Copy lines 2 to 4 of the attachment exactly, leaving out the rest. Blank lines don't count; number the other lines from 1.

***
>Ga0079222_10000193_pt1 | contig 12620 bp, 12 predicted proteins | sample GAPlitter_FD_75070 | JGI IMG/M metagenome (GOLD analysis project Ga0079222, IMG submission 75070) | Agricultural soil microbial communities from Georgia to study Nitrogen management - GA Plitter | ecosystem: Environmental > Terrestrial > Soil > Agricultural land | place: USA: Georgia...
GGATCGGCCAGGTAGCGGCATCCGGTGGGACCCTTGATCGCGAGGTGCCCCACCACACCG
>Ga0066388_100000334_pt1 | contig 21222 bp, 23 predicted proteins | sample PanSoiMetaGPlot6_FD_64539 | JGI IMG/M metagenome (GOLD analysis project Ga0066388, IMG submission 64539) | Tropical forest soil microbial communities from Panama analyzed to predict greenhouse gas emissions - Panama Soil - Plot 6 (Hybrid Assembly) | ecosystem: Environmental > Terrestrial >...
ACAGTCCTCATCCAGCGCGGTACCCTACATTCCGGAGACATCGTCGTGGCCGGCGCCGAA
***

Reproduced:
GGATCGGCCAGGTAGCGGCATCCGGTGGGACCCTTGATCGCGAGGTGCCCCACCACACCG
>Ga0066388_100000334_pt1 | contig 21222 bp, 23 predicted proteins | sample PanSoiMetaGPlot6_FD_64539 | JGI IMG/M metagenome (GOLD analysis project Ga0066388, IMG submission 64539) | Tropical forest soil microbial communities from Panama analyzed to predict greenhouse gas emissions - Panama Soil - Plot 6 (Hybrid Assembly) | ecosystem: Environmental > Terrestrial >...
ACAGTCCTCATCCAGCGCGGTACCCTACATTCCGGAGACATCGTCGTGGCCGGCGCCGAA